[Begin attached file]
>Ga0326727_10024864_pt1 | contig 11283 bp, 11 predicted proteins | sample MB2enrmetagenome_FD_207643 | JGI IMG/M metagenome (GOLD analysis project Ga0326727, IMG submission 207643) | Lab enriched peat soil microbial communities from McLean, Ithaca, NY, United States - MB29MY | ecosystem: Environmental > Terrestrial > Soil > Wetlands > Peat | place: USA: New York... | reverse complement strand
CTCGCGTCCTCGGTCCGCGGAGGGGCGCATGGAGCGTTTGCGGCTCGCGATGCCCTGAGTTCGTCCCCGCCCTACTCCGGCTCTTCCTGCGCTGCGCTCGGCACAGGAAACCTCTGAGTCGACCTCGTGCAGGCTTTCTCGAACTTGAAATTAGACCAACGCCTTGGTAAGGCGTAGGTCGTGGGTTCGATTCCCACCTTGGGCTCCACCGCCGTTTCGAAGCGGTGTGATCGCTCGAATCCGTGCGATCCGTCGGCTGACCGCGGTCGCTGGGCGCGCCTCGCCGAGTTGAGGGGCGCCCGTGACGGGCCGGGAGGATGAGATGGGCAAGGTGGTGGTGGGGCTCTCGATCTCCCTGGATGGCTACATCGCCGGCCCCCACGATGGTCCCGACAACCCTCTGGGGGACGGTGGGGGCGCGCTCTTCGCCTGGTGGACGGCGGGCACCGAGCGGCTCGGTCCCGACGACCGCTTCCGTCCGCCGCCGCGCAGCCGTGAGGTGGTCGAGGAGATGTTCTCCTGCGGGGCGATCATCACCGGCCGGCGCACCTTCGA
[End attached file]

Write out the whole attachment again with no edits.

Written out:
>Ga0326727_10024864_pt1 | contig 11283 bp, 11 predicted proteins | sample MB2enrmetagenome_FD_207643 | JGI IMG/M metagenome (GOLD analysis project Ga0326727, IMG submission 207643) | Lab enriched peat soil microbial communities from McLean, Ithaca, NY, United States - MB29MY | ecosystem: Environmental > Terrestrial > Soil > Wetlands > Peat | place: USA: New York... | reverse complement strand
CTCGCGTCCTCGGTCCGCGGAGGGGCGCATGGAGCGTTTGCGGCTCGCGATGCCCTGAGTTCGTCCCCGCCCTACTCCGGCTCTTCCTGCGCTGCGCTCGGCACAGGAAACCTCTGAGTCGACCTCGTGCAGGCTTTCTCGAACTTGAAATTAGACCAACGCCTTGGTAAGGCGTAGGTCGTGGGTTCGATTCCCACCTTGGGCTCCACCGCCGTTTCGAAGCGGTGTGATCGCTCGAATCCGTGCGATCCGTCGGCTGACCGCGGTCGCTGGGCGCGCCTCGCCGAGTTGAGGGGCGCCCGTGACGGGCCGGGAGGATGAGATGGGCAAGGTGGTGGTGGGGCTCTCGATCTCCCTGGATGGCTACATCGCCGGCCCCCACGATGGTCCCGACAACCCTCTGGGGGACGGTGGGGGCGCGCTCTTCGCCTGGTGGACGGCGGGCACCGAGCGGCTCGGTCCCGACGACCGCTTCCGTCCGCCGCCGCGCAGCCGTGAGGTGGTCGAGGAGATGTTCTCCTGCGGGGCGATCATCACCGGCCGGCGCACCTTCGA